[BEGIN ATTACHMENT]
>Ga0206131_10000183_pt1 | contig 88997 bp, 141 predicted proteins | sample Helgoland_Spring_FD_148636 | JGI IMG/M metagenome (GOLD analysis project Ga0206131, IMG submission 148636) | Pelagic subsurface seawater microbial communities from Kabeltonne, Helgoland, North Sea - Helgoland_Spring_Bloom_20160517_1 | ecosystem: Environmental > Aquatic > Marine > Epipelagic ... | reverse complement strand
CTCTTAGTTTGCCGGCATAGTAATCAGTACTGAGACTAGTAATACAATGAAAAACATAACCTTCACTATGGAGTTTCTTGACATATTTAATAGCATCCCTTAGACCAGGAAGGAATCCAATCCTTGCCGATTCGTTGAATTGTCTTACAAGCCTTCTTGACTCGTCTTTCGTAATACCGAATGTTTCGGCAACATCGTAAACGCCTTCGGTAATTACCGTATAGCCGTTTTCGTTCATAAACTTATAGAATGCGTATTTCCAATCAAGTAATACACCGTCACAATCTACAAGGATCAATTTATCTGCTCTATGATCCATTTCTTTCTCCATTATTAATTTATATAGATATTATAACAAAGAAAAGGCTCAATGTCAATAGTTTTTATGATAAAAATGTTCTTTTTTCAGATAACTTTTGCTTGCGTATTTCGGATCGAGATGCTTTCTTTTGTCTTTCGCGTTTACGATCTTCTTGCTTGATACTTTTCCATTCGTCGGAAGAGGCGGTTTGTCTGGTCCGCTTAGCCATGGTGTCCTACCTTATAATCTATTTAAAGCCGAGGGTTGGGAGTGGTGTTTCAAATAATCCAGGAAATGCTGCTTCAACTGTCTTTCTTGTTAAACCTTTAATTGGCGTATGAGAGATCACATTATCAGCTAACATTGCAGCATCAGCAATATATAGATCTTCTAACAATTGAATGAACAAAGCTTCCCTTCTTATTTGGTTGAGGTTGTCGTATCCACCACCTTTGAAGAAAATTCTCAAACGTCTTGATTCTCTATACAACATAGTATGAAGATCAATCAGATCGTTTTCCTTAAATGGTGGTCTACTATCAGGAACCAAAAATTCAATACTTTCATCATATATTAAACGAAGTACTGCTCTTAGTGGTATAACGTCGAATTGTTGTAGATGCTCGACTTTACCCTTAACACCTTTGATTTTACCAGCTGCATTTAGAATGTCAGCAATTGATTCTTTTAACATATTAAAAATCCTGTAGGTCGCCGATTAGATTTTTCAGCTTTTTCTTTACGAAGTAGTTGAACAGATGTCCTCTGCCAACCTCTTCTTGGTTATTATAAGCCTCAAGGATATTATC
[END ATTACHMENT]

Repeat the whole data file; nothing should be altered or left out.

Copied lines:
>Ga0206131_10000183_pt1 | contig 88997 bp, 141 predicted proteins | sample Helgoland_Spring_FD_148636 | JGI IMG/M metagenome (GOLD analysis project Ga0206131, IMG submission 148636) | Pelagic subsurface seawater microbial communities from Kabeltonne, Helgoland, North Sea - Helgoland_Spring_Bloom_20160517_1 | ecosystem: Environmental > Aquatic > Marine > Epipelagic ... | reverse complement strand
CTCTTAGTTTGCCGGCATAGTAATCAGTACTGAGACTAGTAATACAATGAAAAACATAACCTTCACTATGGAGTTTCTTGACATATTTAATAGCATCCCTTAGACCAGGAAGGAATCCAATCCTTGCCGATTCGTTGAATTGTCTTACAAGCCTTCTTGACTCGTCTTTCGTAATACCGAATGTTTCGGCAACATCGTAAACGCCTTCGGTAATTACCGTATAGCCGTTTTCGTTCATAAACTTATAGAATGCGTATTTCCAATCAAGTAATACACCGTCACAATCTACAAGGATCAATTTATCTGCTCTATGATCCATTTCTTTCTCCATTATTAATTTATATAGATATTATAACAAAGAAAAGGCTCAATGTCAATAGTTTTTATGATAAAAATGTTCTTTTTTCAGATAACTTTTGCTTGCGTATTTCGGATCGAGATGCTTTCTTTTGTCTTTCGCGTTTACGATCTTCTTGCTTGATACTTTTCCATTCGTCGGAAGAGGCGGTTTGTCTGGTCCGCTTAGCCATGGTGTCCTACCTTATAATCTATTTAAAGCCGAGGGTTGGGAGTGGTGTTTCAAATAATCCAGGAAATGCTGCTTCAACTGTCTTTCTTGTTAAACCTTTAATTGGCGTATGAGAGATCACATTATCAGCTAACATTGCAGCATCAGCAATATATAGATCTTCTAACAATTGAATGAACAAAGCTTCCCTTCTTATTTGGTTGAGGTTGTCGTATCCACCACCTTTGAAGAAAATTCTCAAACGTCTTGATTCTCTATACAACATAGTATGAAGATCAATCAGATCGTTTTCCTTAAATGGTGGTCTACTATCAGGAACCAAAAATTCAATACTTTCATCATATATTAAACGAAGTACTGCTCTTAGTGGTATAACGTCGAATTGTTGTAGATGCTCGACTTTACCCTTAACACCTTTGATTTTACCAGCTGCATTTAGAATGTCAGCAATTGATTCTTTTAACATATTAAAAATCCTGTAGGTCGCCGATTAGATTTTTCAGCTTTTTCTTTACGAAGTAGTTGAACAGATGTCCTCTGCCAACCTCTTCTTGGTTATTATAAGCCTCAAGGATATTATC